Thursday night I argued with insomnia. Not sure who won. Around 4 Friday morning, I started a blog post to try to make good use of my time. It was going to be about the “fake news” controversy that seems to be the rage right now. I didn’t get far with it then, and couldn’t get anywhere with it that afternoon, so I shifted gears a bit. Yes, this is one of those weekend update posts that I do when I can’t come up with anything else. It disappoints and frustrates me when I have to resort to something like this. I console myself by saying my two readers enjoy occasionally hearing about the life of their favorite writer.
By the way, this is the kind of stuff you’ll get if you subscribe to The Blur. I usually get a little more personal there, or go into more detail about something from a blog post. You can sign up for it here.
I just wrapped up my third semester at TCC. It was very whelming. The News Writing blog went well, as did my work at The Connection. I’m now officially published as a reporter, with pieces on Kip Rathke, a new art installation, and campus carry in Oklahoma. The photos in the first two articles are mine as well. I made the cover of the Fall 8 edition, too.
There was another class that maybe didn’t go as well as I would have liked, and will probably have a negative effect on my GPA. It was an overview class on advertising that expected each student to plan an advertising campaign on their own. Given that we had only covered 7 chapters of a 19-chapter book, I’m not sure how we were expected to get that much material, so I didn’t even really try on the final presentation. Such is life though.
Next semester looks…interesting. One of the two classes I needed for my major didn’t “make” for the spring semester. That meant I’d have to get permission from the VA to substitute a class. The other problem with next term was that the other class I needed is being taught by the same prof who taught the advertising class I just talked about. She’s a very nice person, and has a lot to offer students. But I had enough of an issue with her last year that I went to the provost about my concerns, along with everyone from one class. I wanted to avoid having another class with her.
That ended up involving phone calls and emails to the department chair who was terrific to work with. There was also a hurried email exchange with my academic advisor so I could get into a writing class I thought would help. I wish my VA rep was as responsive. I’ve sent multiple emails to everyone I have addresses for with no response from anyone. If I get grief next semester about taking classes that aren’t in my major, I will not be happy.
Next semester will be busy, with four courses: Intercultural Communication; Short Story Writing; TCC Connection; and Technical/Professional Writing. That’s two writing courses, plus the newspaper, but I think I’ll be all right with it. I was hoping to get Non-Fiction Writing this last semester, but the VA wouldn’t approve it.
In the fall, I’ll be transferring to the Tahlequah campus of Northeastern State University for their Media Studies degree. Despite my Strategic Communication focus at TCC, I’ll probably enroll in the Multimedia Option at NSU. We’ll see.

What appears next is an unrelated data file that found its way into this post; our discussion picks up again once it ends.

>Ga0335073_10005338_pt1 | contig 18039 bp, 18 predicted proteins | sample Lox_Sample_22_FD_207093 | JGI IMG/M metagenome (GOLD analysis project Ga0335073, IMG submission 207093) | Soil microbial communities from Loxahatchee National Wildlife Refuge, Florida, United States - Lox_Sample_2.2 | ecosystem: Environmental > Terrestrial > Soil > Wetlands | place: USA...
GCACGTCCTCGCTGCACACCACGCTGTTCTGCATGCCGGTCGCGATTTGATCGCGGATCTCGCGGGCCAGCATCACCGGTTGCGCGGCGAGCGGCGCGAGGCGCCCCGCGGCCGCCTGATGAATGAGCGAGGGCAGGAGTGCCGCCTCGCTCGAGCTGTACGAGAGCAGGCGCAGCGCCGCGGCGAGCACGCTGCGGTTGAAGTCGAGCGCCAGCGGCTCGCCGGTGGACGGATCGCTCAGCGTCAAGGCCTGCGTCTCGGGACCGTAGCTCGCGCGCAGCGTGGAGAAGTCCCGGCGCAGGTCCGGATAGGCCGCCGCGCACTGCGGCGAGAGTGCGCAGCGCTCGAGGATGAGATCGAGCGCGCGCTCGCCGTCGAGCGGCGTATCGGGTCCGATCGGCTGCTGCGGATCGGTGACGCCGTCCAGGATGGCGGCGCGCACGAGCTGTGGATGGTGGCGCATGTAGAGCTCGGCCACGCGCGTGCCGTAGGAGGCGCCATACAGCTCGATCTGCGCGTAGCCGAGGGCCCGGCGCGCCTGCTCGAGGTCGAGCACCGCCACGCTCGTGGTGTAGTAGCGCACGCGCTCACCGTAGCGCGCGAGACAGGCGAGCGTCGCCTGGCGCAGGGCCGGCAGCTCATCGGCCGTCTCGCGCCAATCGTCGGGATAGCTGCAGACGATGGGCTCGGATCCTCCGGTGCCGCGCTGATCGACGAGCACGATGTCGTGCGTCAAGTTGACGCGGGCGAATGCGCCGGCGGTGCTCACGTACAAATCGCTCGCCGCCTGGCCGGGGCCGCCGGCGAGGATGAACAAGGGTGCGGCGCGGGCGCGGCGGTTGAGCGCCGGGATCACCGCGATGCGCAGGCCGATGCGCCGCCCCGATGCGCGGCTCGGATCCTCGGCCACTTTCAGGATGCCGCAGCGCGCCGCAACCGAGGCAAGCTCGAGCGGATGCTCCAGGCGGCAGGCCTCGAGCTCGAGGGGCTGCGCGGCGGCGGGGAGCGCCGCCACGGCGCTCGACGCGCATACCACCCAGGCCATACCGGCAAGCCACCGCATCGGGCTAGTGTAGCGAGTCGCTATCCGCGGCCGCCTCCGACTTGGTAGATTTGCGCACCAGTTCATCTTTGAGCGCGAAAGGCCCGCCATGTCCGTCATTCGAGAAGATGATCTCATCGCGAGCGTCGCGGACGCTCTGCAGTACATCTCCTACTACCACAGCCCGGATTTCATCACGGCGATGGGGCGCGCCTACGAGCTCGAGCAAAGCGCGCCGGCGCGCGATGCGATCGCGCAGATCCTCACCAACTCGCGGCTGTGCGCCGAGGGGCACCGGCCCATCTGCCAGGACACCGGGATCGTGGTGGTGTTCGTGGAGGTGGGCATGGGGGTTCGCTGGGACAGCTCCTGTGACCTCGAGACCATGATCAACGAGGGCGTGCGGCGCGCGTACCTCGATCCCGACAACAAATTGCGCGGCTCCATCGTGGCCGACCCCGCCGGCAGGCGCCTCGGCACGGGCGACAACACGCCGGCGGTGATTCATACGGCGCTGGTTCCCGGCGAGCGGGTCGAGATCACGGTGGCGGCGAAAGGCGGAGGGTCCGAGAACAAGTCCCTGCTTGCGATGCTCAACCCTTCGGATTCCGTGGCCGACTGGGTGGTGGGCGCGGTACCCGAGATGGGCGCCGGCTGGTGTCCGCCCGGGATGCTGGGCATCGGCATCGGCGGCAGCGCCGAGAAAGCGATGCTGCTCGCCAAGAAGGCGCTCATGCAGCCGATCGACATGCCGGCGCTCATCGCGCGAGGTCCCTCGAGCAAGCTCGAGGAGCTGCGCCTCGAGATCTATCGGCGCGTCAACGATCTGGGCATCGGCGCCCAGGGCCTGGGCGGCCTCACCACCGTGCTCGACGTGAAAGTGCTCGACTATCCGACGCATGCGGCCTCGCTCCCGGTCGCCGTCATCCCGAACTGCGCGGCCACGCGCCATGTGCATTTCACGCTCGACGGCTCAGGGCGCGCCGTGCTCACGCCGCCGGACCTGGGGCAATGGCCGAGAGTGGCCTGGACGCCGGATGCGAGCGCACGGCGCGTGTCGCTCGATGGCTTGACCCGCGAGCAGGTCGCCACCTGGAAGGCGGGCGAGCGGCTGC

I did two book signings this month in Muskogee. One was part of the Shop Downtown Muskogee drive; the other was at the Muskogee Public library. Didn’t see a ton of people, but it was great to meet the folks I did meet. I sold a few books, and talked shop with other writers too, which is always fun.
Don’t Stop Believing is available at multiple retailers now, as well as in paperback.
Sad Girl Part 2 is back from my beta readers, and I’m working on the edits and rewrites associated with their input. That should go to my editor by the end of January, which means I better come up with an actual title soon. I had a working title, but I don’t think it quite fits, and my betas agree. We’re just not sure about what does work.
At this point, I should be able to release it in mid-to-late June. That’s a nice vague target date.
Once that’s done, I’ll get back to work on part 3. I’m about 13,000 words into it, and I expect it to be longer than either of the first two books.
It’s been very difficult for me to get back into the fiction for some reason. I really haven’t written or edited either book in months. But in spite of my December funk, I seem to be back into a creative groove. I hope I can maintain it.
Life at One Particular Harbor
Since it’s cooled off so much here in Green Country, my riding days are limited. I’ve got several things I want to do on the Goldwing that all lend themselves well to a wintertime hiatus. I’ll be installing the short windshield that came with the bike, replacing the speedometer cable, and replacing the speakers. I’m also considering adding some lighting to the saddlebags and trunk so I can see in them easily at night.
I’ve been threatening to build an office in the shop for a writing cave, as well as a workbench and reloading area, too.
But before I can do any work in the shop, I need to repair the power run to my shop. Someone nicked it with the mower this past spring and I’ve never made the time to repair it, so that’s on the list. I just need about half an hour of sunshine and semi-warm weather. Not going to get that this weekend though. It’s 18° here now, it supposedly feels like 5°, and it’s supposed to get colder tonight. People in Green Country don’t know how to handle that.
No word yet on whether our soldier will get to come home for Christmas. He’s only about six hours away and didn’t get a chance to take any leave between AIT and his first post, so we’re hopeful.
Merry Christmas, all.